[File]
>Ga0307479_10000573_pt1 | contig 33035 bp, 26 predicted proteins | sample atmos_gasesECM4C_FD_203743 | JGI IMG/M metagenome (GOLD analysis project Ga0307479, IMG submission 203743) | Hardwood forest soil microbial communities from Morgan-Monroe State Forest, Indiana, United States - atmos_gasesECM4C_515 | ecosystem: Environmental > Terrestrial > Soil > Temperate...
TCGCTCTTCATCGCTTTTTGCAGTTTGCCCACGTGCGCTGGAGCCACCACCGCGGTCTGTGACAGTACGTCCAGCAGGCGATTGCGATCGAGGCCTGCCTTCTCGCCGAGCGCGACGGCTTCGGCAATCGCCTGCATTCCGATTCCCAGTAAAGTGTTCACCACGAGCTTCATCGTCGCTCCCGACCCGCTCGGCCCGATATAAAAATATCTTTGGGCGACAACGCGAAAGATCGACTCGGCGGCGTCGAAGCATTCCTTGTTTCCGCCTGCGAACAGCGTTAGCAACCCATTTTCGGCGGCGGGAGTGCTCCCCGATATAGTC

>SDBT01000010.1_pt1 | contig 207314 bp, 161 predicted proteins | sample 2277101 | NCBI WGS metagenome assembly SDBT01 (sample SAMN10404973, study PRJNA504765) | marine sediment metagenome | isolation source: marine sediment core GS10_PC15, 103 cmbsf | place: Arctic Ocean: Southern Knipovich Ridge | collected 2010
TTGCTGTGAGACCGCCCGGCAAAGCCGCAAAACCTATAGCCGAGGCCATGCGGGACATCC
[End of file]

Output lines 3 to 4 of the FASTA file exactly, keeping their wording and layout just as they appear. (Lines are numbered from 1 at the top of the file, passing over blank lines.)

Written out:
>SDBT01000010.1_pt1 | contig 207314 bp, 161 predicted proteins | sample 2277101 | NCBI WGS metagenome assembly SDBT01 (sample SAMN10404973, study PRJNA504765) | marine sediment metagenome | isolation source: marine sediment core GS10_PC15, 103 cmbsf | place: Arctic Ocean: Southern Knipovich Ridge | collected 2010
TTGCTGTGAGACCGCCCGGCAAAGCCGCAAAACCTATAGCCGAGGCCATGCGGGACATCC